While it is true that this has not been precisely defined, and my noble friend Lord Harmar-Nicholls is right there, its practical effect is exactly the same as in changing the incidence of taxation. My noble friend is not right about the validity of amendments which appear on the Marshalled List. Only one person is responsible for amendments on the Marshalled List, and that is the noble Lord who puts them down. We in this House do not have the system as in the Commons where they have to get past the Table with all the authority of the Chairman of Ways and Means. Here we alone are responsible for amendments and must defend them ourselves.

I would not say that Lord Wells-Pestell's amendments are out of order. Indeed, we have this interesting debate coming out of it. But, on the question of whether it would be wise, having discussed it, to vote on it—so that, if by chance the noble Lord won, the amendment would have to be sent to the Commons— I think the noble Lord, Lord Houghton of Sowerby, would be right. I believe it would be a serious error of judgment because it would be trespassing into a field where your Lordships normally do not go in regard to the effect of the incidence of financial measures on the citizens of this country.

We owe a great deal of gratitude to the noble Lord for raising this extremely interesting point. Without any criticism of the merits of the amendment—I understand what the noble Lord is doing, although I do not agree with him; if I were sitting on the Benches opposite I might wish to support him because I understand what he is doing—I suggest that when we come to the financial point, it is wrong in principle. We cannot tell what will come out of all this, but the noble Lord, Lord Houghton, is to be thanked for raising an interesting point which has added a great deal to the knowledge of all of us.

I have followed with great interest the discussion as to whether the amendment should be discussed or not, and I appreciate the weight of the suggestion that perhaps we should not be discussing it. Nevertheless, social security is a matter of cash benefits and almost everything to do with social security involves money. Indeed, almost every, if not every, amendment involves Government expenditure and I am not clear where we should have to draw the line if we said the amendment should not be discussed, because I am sure that the amendments proposed by the noble Lord, Lord Spens, have a similar effect. Indeed, as the noble Lord, Lord Harmar-Nicholls, said, we might as well abandon our Committee stage if we cannot discuss the amendment.

I have attended your Lordships' proceedings quite regularly for about 35 years and I must say that the noble Lord, Lord Houghton of Sowerby, has raised a point that is new to me. I think he is right and that we should have thought of it before. What clinches the matter for me is that these contributions are raised in the same way as income tax and probably the same cheque from the same person covers both, and, for that reason, I believe it is merely a branch of income tax.

I suggest that the time has arrived, after a rather protracted discussion of a subject with which few of us are familiar, to ask why the Government have not intervened to clarify the issue. The issue is not whether we should accept the amendment but whether, on a proposition which would in effect increase a contribution from some members of the community—whether they are capable of paying is beside the point, although that issue has been raised—we are competent to give a decision. I have been led to understand for a long time that whatever competence was vested in your Lordships' House, we were not entitled to intervene in matters of finance. We have no right, so I have always understood—I have never before changed my mind on that, although I am being asked to change my mind today; I do not like changing it and there are changes being suggested in other directions which almost frighten me, but I do not want to introduce another subject—to accept, or even to discuss, a proposition which in effect would mean asking some citizens in our community to pay more than it was thought they should pay.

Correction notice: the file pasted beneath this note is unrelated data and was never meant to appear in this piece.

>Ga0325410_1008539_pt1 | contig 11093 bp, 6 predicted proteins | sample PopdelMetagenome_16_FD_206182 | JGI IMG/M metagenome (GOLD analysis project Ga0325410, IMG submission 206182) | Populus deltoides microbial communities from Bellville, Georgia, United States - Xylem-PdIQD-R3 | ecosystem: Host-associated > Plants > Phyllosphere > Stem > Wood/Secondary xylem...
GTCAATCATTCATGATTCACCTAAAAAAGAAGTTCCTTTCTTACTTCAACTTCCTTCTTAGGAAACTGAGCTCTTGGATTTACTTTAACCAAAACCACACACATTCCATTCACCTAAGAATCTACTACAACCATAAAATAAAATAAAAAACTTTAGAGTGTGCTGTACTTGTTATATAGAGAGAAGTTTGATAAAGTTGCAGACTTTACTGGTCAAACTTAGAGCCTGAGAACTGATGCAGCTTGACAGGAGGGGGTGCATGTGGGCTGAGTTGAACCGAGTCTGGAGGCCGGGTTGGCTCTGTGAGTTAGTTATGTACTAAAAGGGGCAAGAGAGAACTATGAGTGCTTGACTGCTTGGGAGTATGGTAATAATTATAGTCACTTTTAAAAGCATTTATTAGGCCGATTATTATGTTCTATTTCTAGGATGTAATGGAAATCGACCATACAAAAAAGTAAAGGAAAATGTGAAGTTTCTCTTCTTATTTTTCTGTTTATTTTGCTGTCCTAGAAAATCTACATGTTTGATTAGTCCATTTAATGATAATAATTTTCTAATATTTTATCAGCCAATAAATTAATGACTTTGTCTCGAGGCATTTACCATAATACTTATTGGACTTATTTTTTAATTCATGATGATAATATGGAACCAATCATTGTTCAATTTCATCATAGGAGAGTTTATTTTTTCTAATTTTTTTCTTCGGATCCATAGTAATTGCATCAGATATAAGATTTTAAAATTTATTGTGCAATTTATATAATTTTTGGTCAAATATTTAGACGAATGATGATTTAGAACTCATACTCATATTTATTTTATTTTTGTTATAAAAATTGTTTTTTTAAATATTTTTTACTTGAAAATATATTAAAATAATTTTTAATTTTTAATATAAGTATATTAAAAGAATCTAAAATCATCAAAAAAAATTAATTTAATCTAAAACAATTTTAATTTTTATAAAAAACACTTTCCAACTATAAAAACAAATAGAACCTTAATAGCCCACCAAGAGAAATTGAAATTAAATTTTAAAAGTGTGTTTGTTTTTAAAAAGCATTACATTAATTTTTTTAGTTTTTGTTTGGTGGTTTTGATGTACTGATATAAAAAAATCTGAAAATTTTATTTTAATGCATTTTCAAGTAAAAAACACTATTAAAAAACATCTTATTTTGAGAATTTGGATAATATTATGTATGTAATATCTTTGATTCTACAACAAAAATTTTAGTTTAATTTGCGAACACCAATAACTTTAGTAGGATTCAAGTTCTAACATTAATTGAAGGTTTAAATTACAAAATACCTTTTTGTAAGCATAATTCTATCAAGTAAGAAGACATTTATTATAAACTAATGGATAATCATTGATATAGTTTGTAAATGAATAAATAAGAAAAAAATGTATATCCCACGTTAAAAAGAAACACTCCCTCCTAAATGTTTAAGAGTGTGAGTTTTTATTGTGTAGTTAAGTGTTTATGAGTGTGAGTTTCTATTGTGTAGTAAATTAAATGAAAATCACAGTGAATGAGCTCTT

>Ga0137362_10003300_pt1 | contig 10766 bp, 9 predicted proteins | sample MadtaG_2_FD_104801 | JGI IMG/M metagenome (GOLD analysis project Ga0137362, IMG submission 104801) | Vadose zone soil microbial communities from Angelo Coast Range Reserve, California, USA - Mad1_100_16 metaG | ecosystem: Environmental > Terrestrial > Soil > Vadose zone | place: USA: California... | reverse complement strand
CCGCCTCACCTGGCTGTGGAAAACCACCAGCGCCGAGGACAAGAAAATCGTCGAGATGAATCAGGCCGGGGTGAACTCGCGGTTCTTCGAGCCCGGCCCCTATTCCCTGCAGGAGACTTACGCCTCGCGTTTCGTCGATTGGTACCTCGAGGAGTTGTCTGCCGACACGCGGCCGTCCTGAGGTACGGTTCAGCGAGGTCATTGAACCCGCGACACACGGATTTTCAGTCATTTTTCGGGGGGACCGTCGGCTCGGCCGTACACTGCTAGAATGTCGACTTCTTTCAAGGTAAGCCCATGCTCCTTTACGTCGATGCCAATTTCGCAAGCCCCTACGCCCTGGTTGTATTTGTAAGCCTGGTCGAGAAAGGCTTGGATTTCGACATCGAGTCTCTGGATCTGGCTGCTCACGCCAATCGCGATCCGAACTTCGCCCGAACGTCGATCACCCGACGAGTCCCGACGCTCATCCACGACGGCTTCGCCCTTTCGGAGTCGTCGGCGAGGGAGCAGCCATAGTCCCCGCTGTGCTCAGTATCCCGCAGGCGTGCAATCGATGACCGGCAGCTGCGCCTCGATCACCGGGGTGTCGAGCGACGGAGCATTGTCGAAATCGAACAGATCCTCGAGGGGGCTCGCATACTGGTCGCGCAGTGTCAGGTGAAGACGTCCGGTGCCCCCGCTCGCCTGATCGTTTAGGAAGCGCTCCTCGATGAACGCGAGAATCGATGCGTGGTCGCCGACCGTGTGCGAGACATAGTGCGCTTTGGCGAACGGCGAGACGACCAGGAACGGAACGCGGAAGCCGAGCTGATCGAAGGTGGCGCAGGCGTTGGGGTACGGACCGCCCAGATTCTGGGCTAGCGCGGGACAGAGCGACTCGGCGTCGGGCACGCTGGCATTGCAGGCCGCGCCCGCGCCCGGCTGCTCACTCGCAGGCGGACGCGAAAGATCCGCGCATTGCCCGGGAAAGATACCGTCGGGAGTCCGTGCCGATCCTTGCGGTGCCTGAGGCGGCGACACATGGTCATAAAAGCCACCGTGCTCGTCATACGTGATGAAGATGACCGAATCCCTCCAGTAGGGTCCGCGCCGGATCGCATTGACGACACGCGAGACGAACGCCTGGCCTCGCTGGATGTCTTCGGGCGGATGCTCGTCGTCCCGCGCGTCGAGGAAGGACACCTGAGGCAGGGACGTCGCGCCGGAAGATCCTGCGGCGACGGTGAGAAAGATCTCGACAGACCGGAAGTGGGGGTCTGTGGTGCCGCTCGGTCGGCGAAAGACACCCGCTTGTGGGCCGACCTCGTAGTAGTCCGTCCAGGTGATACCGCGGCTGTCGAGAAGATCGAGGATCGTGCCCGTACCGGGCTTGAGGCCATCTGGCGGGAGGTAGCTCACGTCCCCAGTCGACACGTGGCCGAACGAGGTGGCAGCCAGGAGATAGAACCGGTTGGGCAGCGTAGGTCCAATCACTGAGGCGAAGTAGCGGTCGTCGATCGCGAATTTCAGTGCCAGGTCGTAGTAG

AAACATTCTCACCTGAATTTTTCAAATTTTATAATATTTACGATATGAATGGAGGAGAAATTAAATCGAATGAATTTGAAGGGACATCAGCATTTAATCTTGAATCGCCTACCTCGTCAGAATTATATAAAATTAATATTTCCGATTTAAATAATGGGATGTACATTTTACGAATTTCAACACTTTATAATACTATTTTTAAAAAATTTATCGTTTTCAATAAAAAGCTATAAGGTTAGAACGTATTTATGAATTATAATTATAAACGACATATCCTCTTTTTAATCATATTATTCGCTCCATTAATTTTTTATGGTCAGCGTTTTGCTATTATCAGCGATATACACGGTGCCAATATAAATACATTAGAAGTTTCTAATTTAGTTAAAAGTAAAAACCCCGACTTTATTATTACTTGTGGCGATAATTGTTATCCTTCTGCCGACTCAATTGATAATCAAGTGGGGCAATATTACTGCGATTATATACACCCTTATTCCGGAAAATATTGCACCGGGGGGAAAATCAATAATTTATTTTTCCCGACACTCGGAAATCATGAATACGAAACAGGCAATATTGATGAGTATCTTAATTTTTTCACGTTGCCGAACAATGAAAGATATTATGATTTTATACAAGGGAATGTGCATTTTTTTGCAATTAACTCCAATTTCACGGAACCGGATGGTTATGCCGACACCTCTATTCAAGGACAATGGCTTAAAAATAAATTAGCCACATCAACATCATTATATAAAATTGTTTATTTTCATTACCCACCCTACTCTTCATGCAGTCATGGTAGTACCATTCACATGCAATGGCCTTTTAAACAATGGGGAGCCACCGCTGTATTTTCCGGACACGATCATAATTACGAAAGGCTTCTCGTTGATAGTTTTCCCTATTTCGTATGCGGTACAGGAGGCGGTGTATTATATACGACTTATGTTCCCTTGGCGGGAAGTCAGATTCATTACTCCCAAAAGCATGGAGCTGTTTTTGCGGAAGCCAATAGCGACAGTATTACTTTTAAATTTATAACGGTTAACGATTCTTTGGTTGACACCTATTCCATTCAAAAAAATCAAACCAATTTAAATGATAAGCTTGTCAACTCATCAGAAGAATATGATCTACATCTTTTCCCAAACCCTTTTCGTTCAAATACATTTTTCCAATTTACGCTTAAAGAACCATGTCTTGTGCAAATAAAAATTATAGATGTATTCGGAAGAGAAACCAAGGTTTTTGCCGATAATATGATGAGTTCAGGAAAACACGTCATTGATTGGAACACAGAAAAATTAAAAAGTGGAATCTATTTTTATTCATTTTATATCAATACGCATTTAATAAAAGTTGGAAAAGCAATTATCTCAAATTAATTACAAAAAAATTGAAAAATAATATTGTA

Who can determine this for us? My noble friend Lord Wells-Pestell, despite his great knowledge of the subject, cannot do so. We must ask a responsible Minister to clarify the position. Perhaps we may ask the noble and learned Lord Chancellor to attend our proceedings briefly to render some legal advice; he usually likes to discuss these matters. I do not know why he is absent, except of course that we are in Committee. It seems that we do not have a Chairman, Lord Chancellor or Minister able to help us. With the Government appearing reluctant to intervene, what are we to do? I might suggest that, having heard the discussion, we now proceed to the next business.

3.35 p.m.

I assure the noble Lord, Lord Shinwell, that I was not reluctant to intervene. I was trying to intervene but there has been such a tremendous amount of interest expressed in the amendment, and now on the constitutional points about your Lordships' proceedings, that it has been difficult to intervene at all. I shall not go far down the constitutional path today; this is not a money Bill and it is quite proper for your Lordships to discuss it, although I shall ask the Committee to resist the amendment, and therefore I do not wish it to be pressed to a Division (I understand that that would be possible if your Lordships wished to do so). The House of Lords has implicitly accepted the Commons financial privileges for a long time and does not seek to amend Bills of aids and supplies, or money Bills, under the Parliament Acts. However, as has been pointed out, this Bill is concerned with a fund, so it is technically possible for us to amend it. I feel, however, that all that has been said means that we should not put ourselves in a very good stance vis-á-vis the other place, apart from the fact that it is a wrecking amendment from the point of view of the Bill and would have a profound effect on the Government's medium-term strategy. For those reasons I am bound to ask the Committee to resist the amendment.